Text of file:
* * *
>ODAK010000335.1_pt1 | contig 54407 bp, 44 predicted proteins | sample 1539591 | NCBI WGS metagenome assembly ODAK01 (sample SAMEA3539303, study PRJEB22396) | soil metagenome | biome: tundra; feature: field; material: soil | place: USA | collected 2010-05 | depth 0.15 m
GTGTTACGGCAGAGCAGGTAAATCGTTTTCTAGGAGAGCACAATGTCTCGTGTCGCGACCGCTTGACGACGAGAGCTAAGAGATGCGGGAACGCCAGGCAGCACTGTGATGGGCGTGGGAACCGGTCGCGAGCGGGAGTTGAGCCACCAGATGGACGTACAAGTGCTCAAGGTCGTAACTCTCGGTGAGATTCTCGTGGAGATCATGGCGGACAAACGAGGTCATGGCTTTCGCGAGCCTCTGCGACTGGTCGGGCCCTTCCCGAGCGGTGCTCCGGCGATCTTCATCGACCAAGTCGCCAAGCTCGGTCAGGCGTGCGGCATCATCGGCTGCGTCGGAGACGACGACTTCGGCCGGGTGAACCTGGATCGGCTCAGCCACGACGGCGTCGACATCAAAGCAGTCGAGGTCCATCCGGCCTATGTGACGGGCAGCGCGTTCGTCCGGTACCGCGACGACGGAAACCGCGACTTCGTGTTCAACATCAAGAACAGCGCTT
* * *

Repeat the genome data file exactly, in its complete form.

>ODAK010000335.1_pt1 | contig 54407 bp, 44 predicted proteins | sample 1539591 | NCBI WGS metagenome assembly ODAK01 (sample SAMEA3539303, study PRJEB22396) | soil metagenome | biome: tundra; feature: field; material: soil | place: USA | collected 2010-05 | depth 0.15 m
GTGTTACGGCAGAGCAGGTAAATCGTTTTCTAGGAGAGCACAATGTCTCGTGTCGCGACCGCTTGACGACGAGAGCTAAGAGATGCGGGAACGCCAGGCAGCACTGTGATGGGCGTGGGAACCGGTCGCGAGCGGGAGTTGAGCCACCAGATGGACGTACAAGTGCTCAAGGTCGTAACTCTCGGTGAGATTCTCGTGGAGATCATGGCGGACAAACGAGGTCATGGCTTTCGCGAGCCTCTGCGACTGGTCGGGCCCTTCCCGAGCGGTGCTCCGGCGATCTTCATCGACCAAGTCGCCAAGCTCGGTCAGGCGTGCGGCATCATCGGCTGCGTCGGAGACGACGACTTCGGCCGGGTGAACCTGGATCGGCTCAGCCACGACGGCGTCGACATCAAAGCAGTCGAGGTCCATCCGGCCTATGTGACGGGCAGCGCGTTCGTCCGGTACCGCGACGACGGAAACCGCGACTTCGTGTTCAACATCAAGAACAGCGCTT